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Product overview

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Single-serve blenders

15dec single serve blenders hero default

Can the NutriBullet stand up to its competitors?

There’s a kitchen gadget that’s taken the country by storm. Single-serve blenders let you whip up a smoothie in a cup and take that drink on the go with you.

From our test

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About our test

We tested performance by making two drinks – a green smoothie and frozen fruit smoothie – as well as blending kale and crushing ice. The green smoothie test used cucumber, celery, kiwifruit, pear, spinach, mint and water. We looked at how smooth the drink was and how finely blended the kiwifruit seeds were. Our frozen fruit smoothie test, which used frozen fruit and yoghurt, looked at how smooth the consistency was.

Our ease of use score was based on how small you had to cut the food before putting it in the cups, how easy it was to pour and drink from the cup, and whether it was easy to travel with the cup. We also looked at assembling and disassembling the parts, how easy the controls were to use and how easy it was to clean.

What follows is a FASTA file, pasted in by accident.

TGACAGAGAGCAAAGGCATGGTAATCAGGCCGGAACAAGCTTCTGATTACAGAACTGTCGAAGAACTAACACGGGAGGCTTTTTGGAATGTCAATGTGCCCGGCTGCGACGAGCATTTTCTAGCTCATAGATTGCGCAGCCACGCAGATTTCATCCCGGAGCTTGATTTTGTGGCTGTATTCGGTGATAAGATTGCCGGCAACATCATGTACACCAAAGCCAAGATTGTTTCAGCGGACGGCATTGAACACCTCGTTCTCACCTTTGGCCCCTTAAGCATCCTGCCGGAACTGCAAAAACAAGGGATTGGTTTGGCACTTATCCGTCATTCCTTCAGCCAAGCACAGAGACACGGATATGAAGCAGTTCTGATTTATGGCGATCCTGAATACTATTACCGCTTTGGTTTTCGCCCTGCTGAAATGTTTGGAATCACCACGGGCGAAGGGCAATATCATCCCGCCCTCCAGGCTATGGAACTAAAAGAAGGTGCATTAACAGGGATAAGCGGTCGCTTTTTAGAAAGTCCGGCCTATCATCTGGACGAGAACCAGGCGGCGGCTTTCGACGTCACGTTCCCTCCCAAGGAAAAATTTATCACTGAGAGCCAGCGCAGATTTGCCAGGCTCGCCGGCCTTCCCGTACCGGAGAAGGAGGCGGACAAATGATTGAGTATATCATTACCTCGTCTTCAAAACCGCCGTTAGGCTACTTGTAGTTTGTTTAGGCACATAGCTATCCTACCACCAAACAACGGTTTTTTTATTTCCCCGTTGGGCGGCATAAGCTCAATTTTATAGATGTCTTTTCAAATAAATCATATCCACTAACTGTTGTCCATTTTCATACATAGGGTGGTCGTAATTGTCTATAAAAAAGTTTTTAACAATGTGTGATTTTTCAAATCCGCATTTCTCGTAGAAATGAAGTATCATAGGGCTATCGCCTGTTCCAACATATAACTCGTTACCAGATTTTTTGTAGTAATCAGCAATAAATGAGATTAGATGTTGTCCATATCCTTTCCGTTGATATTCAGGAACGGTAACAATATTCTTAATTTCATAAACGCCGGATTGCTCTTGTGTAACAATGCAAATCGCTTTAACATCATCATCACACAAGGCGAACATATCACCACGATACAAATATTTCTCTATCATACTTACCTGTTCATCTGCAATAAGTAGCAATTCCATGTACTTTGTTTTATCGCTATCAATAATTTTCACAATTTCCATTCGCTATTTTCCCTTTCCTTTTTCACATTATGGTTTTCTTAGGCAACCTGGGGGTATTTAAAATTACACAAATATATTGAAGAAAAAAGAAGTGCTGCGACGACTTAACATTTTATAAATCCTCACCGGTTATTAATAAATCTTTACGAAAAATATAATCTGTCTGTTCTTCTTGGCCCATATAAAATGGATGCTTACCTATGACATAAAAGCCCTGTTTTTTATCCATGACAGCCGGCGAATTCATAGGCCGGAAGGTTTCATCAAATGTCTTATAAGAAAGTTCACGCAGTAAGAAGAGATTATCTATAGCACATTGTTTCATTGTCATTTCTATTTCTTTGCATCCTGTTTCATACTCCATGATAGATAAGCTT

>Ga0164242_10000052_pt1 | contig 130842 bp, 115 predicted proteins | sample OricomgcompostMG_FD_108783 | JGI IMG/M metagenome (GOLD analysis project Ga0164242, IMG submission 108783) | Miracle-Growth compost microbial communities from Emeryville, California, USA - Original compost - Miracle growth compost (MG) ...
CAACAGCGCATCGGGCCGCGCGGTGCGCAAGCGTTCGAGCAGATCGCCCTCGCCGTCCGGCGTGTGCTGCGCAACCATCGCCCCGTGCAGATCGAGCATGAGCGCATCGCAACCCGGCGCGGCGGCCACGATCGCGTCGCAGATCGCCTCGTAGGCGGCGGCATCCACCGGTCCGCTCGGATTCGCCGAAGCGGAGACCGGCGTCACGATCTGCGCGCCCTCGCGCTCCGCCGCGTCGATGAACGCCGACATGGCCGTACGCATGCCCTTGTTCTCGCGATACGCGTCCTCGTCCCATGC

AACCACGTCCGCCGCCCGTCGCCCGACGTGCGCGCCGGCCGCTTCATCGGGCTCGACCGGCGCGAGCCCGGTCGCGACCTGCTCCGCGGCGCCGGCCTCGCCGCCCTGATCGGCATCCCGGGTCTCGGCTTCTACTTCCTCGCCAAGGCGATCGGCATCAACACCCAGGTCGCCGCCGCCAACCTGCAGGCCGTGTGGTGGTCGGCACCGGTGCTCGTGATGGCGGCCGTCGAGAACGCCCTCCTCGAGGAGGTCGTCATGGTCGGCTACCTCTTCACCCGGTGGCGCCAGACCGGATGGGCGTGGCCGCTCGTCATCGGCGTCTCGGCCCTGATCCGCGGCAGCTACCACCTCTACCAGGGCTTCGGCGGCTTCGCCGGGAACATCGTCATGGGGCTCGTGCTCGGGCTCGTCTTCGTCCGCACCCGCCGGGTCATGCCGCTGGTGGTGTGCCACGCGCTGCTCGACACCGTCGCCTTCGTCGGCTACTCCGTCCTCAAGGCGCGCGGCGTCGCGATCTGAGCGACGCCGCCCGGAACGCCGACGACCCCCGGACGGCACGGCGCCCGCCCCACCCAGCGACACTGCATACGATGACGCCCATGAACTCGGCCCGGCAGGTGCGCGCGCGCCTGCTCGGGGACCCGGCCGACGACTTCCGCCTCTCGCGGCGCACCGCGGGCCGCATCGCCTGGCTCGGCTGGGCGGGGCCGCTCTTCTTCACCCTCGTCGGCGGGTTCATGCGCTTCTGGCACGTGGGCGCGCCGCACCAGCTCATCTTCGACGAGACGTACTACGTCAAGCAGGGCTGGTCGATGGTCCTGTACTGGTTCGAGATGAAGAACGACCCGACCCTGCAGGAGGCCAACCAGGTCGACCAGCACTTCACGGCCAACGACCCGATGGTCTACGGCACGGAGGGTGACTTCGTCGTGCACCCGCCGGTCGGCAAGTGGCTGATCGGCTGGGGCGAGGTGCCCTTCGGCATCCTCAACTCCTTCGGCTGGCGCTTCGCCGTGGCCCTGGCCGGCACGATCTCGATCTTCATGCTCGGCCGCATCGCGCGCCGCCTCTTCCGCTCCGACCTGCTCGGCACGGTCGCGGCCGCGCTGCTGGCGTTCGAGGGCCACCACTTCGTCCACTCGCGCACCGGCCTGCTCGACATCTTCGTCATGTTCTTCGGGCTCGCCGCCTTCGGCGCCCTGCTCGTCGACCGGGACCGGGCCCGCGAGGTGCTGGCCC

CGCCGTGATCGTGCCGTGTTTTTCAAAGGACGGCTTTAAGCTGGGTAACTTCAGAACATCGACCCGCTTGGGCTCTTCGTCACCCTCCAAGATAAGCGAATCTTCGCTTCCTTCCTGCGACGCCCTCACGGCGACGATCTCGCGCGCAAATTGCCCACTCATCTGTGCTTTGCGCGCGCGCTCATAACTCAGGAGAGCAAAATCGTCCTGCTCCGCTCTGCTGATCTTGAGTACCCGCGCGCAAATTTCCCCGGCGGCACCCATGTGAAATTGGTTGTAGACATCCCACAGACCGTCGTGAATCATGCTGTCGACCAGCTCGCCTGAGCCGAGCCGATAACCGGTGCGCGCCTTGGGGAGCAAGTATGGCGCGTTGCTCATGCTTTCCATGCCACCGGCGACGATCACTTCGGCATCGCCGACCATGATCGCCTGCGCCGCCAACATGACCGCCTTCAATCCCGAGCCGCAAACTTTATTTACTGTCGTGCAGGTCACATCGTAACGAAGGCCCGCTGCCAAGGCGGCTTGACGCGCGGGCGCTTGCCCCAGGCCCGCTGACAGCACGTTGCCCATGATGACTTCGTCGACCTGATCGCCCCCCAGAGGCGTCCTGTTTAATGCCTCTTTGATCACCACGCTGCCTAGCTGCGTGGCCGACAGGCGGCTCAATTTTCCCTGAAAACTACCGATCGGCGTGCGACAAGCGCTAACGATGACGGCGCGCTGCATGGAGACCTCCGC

What we found

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Nutrition numbers

Anyone who has seen an ad for these types of blenders knows they don’t hold back on the claims. The NutriBullet, for example, claims to turn “ordinary food into superfood” and to “access the hidden nutrition inside”. So we sent our green smoothies to the lab to test how much iron, calcium and magnesium had been extracted. We also measured the vitamin C, but did this as soon as the smoothie was made because vitamin C immediately begins to oxidise.

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What about a normal blender or a juicer?

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Our tips

  • Adding cubes of ice or frozen fruit to your smoothies help keep them cool while blending.
  • The rubber seals around the blade assembly need to be cleaned after each use so bacteria and mould don’t grow.
  • Don’t store blended mixtures in a sealed container for long periods of time as sugar in the fruit and vegetables can ferment. This causes pressure to build up so it sprays out when you open it.
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